Tuesday, November 5, 2013

Going back to 2009: The Handsome Devil build

Make:  Handsome Cycles
Model The Devil
Year: 2009 (July)

Through most of the 2000's I was  wannabe roadie wearing kit like "the cyclist who must not be named" and lusting after carbon fiber.  Then in 2008-2009 I stumbled on to Rivendell and later Velo Orange and I started to realize that maybe I should give steel a shot, especially since I am never going to be a 130 lbs. Colombian climber or any kind of racer for that matter.  For those that are built for them I am sure Carbon fiber is great but as a "Super" Clydesdale, when I look at Carbon bikes these days I swear I can hear them whimper " no way big dude you'd break me like a stick".

So anyway it's 2009 I am in a loving Steel phase (that is still going strong in 2013 btw) and a Rivendell would have been awesome but they were out of my price range at the time.  So I looked around at Surly's and a few other brands and then stumbled across a fairly new company out of Minneapolis called Handsome Cycles.  The bike frame business was a recent offshoot of their long time bike shop "The Alt" bike and board.

I liked the look of the frame and price was right so I ordered away once I had the $$$ and the day it arrived was pretty cool-kind of like Christmas morning for an 8 year-old.

 While I was waiting on the frame I had also assembled some nice bits for the cockpit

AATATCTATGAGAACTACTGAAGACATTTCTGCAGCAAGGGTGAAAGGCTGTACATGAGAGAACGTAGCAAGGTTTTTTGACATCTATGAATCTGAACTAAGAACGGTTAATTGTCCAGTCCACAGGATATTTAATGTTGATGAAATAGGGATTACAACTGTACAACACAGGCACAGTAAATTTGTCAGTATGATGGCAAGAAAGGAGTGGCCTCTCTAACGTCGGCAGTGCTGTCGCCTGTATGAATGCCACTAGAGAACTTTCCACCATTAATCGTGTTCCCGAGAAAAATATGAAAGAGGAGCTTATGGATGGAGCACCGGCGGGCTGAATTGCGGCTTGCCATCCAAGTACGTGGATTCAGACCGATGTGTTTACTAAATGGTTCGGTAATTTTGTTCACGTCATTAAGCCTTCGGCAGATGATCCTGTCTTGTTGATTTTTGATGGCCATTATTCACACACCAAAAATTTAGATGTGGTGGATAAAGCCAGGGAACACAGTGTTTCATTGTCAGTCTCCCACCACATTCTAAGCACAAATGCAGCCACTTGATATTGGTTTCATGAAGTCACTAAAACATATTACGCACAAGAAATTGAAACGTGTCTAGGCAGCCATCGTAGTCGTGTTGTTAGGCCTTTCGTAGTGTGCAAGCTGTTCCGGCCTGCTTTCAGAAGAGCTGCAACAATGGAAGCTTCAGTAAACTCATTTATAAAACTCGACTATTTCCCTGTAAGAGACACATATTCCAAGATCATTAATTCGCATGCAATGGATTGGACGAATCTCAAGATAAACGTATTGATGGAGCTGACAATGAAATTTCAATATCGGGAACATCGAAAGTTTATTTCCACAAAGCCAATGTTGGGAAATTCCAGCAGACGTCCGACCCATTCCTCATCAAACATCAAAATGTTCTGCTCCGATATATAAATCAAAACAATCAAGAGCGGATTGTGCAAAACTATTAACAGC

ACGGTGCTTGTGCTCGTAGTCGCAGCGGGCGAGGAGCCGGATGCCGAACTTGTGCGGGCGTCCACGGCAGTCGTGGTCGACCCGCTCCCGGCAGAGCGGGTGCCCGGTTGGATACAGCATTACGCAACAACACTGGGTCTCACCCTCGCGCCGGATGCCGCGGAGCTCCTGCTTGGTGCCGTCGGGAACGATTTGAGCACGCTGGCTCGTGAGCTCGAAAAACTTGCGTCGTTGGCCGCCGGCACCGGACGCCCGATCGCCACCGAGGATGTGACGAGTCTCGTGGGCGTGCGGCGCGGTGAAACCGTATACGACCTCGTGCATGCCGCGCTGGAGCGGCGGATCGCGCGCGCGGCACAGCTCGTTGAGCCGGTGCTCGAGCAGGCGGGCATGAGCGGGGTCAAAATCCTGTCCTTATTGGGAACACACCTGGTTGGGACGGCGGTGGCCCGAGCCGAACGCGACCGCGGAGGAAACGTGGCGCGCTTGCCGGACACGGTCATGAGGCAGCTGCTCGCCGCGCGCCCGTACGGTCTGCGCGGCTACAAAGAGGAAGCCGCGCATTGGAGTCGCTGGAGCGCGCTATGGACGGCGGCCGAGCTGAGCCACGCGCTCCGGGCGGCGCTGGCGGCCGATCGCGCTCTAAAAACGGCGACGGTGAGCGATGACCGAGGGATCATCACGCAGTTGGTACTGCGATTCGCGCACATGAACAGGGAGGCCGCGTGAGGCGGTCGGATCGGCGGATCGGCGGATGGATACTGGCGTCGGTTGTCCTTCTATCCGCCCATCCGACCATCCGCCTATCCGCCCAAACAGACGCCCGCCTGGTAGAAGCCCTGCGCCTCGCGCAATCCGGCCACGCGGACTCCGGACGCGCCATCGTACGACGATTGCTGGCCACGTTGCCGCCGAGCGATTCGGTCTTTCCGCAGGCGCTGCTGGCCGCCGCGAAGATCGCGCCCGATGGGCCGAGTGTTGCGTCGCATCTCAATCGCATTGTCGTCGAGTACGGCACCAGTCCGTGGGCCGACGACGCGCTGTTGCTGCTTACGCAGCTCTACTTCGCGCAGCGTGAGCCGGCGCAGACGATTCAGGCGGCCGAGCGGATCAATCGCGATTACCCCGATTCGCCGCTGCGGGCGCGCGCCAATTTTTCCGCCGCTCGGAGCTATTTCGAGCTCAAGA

Crank, BB and pedals
 And the drive train- only Dura-Ace I have ever owned; bar end shifters.

After I started putting it together I realized I might need a few more spacers
But other than that it felt like the bike was coming together.

There were a lot of first for this bike and one of them was having to apply the decals myself.  I was a little anxious about this but taking my time and being patient it ended up working out and I liked the whimsy of some of the decals too.

I was lucky to have a cyclist neighbor who was willing to loan me his Park work-stand to finish the assembly job, having an icy Portland Brewing IPA didn't hurt on a warm July afternoon either.

One thing I have enjoyed about this frame over the last, almost, 5 years is that it is so versatile.  The basic stuff; Brooks saddle, Nitto Rando bars, bar end shifters and Deore RD, have stayed constant but the crank has gone from an IRD compact, to a Sugino triple, to the current 36t single crank for a 1x9 set up with an 11-36t 9 speed cassette.  It has also evolved from 700x32c tires to 700x38c with Fenders to the current 700x47c Continentials tires that have pushed aside the fenders 'cause they are so damn big- as seen here in my first post 
 Got the bike done back in 2009 in time for a little celebratory birthday ride to the neighborhoods French bakery.
 While camping with the family in the north cascades that summer I got some good rides in -compact double configuration.
 By 2010 I had added VO fluted fenders, a rear rack and switched to the Sugino XD-2 triple crank.  I also got rid of the canti brakes from the original build, which I had a tough time adjusting, and switched to V-brakes which I find much easier to work with.